American | African-American
I was born in the United States. My dad was born in Florida and is of African-American heritage, my mom was born in Kentucky. When people ask where I’m from, it’s difficult for me to interpret what kind of answer they want. Sometimes people may mean what area I live in, in others its where my family originate from.
I recently did my ancestry DNA, growing up I didn’t know where or what our origins were. It didn’t really affect me, at least I thought it didn’t affect me. When I moved to the UK is when I began to question my heritage. So, I did my ancestry DNA and I found my blood line. My dad’s side traces back to Ghana, Ivory Coast & Nigeria. On my mother’s side, it’s primarily Scandinavian and British.
I will say that when I told my parents what had come back from ancestry DNA, they were shocked because my mom didn’t know Scandinavian was even part of her makeup. My parents didn’t even know really where they were from. I was always told that I had a little bit of native American but in the end that’s not true.
My parents met in upstate New York and I was raised about an hour away from Canada. We call it kind of like a Midwestern bubble because we speak similarly to people in the Midwest of the United States, which is very flat. My parents are still together, still kicking it. You come across so many people that have parents that have spun out of course. That often changes how you are brought up, when you live with each of your parents your culture changes.
I grew up in Rochester which was a very interesting place for someone like me because it’s a predominantly Irish and Italian area. Rochester is one of the biggest cities in New York, but I grew up in the suburbs outside of it, a little town called Greece.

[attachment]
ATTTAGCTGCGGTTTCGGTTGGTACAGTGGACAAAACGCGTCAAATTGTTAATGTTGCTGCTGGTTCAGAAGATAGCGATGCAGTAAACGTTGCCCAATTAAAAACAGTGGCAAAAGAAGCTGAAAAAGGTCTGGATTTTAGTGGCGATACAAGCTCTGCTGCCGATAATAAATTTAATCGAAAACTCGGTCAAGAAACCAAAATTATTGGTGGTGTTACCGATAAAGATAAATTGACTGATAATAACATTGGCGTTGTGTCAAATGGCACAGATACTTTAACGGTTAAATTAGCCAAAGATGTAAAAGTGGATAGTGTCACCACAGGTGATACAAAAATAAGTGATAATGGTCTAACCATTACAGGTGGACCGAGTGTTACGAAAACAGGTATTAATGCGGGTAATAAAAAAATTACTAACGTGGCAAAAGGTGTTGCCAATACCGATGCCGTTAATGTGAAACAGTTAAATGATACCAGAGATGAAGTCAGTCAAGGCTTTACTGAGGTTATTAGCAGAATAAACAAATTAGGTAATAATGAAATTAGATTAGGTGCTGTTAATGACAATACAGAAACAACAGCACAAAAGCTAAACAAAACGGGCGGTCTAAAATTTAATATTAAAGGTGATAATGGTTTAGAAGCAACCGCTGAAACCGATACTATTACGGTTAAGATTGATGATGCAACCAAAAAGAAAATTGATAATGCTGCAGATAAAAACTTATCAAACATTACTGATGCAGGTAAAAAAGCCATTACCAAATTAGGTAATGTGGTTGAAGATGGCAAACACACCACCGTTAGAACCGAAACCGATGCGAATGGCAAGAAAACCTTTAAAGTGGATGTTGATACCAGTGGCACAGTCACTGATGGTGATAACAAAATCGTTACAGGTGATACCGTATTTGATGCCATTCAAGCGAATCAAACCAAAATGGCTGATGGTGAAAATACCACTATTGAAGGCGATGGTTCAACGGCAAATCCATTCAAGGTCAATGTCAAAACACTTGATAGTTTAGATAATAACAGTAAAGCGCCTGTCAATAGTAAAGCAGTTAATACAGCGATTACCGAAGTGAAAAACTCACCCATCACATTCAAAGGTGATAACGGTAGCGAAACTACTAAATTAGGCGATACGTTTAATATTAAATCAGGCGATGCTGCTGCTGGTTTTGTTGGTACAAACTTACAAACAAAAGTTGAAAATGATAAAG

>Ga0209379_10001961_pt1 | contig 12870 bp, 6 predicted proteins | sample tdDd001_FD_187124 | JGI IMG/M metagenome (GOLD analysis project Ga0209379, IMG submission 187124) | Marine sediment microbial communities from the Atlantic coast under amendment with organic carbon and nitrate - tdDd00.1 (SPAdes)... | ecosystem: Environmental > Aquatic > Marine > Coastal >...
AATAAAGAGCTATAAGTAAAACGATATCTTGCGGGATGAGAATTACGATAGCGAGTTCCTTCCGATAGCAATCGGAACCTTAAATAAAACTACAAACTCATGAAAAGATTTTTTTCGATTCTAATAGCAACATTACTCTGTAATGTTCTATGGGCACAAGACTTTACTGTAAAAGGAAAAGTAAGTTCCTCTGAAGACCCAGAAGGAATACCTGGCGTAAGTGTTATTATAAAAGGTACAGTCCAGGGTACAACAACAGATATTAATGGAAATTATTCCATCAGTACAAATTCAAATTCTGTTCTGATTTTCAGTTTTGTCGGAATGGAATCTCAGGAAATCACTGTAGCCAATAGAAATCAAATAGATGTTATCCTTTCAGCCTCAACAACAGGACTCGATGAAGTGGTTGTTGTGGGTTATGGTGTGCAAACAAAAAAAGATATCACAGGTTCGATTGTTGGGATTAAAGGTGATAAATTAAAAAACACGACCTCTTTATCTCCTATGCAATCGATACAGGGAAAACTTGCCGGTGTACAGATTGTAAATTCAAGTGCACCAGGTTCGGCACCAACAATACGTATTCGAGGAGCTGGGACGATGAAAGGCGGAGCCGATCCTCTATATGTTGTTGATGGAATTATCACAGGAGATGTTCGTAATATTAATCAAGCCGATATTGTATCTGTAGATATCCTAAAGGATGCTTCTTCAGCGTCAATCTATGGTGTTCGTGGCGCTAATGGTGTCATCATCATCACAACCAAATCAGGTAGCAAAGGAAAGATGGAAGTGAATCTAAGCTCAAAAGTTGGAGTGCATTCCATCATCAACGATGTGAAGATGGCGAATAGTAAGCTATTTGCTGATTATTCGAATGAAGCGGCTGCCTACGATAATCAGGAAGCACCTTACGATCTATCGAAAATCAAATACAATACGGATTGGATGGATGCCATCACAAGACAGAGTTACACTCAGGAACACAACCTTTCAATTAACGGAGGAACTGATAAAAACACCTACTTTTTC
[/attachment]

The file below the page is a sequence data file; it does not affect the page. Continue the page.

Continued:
I was 10 years old when I realised my mixed ethnicity. As a kid I was very eccentric, I liked tension. I remember being in public and my dad saying “don’t make a scene, people are already staring at us”. That was something that really resonated with me. I know he was trying to protect us, but there were ramifications of saying something like that to a small child. You learn to diminish yourself at a young age. When someone tells you that when you’re a teenager you’ve got a little bit of a thicker skin. When your 10 years old your parents are the people that you look at as super heroes, they’re the ones that you learn everything from and when they say, don’t be yourself because people are already staring at us. People are staring at us. Don’t be you because we don’t want any more attention than we’re already getting. That line has been something that I have kind of grappled with over the years, especially being an actor. When you’re an actor you have to be able to lose yourself in another character, but you also have to be willing for people to stare. This was when I started therapy. I’ve always kind of been an actor and a singer and a dancer and so I think that they would never even assume that that would have been an issue for me. It probably wasn’t until my late twenties when I got to the place where I realized that if I wanted to do the things in life that I wanted to do, I was going to have to be willing to shed the kind of ideology that had been carrying around for so long. If I wanted this life, this great life that I've always wanted, then you’re going to have to go and take it. That was a very freeing time. I was able to find love and get married, have children. I now really understand the impact words have on children based on things that my dad may never remember even saying to me. But those are the things that stick and so you have to be very careful, not in a way of censoring yourself but examining yourself and where you’re at with your feelings. The more work that you do, the less kind of baggage you lay on your children.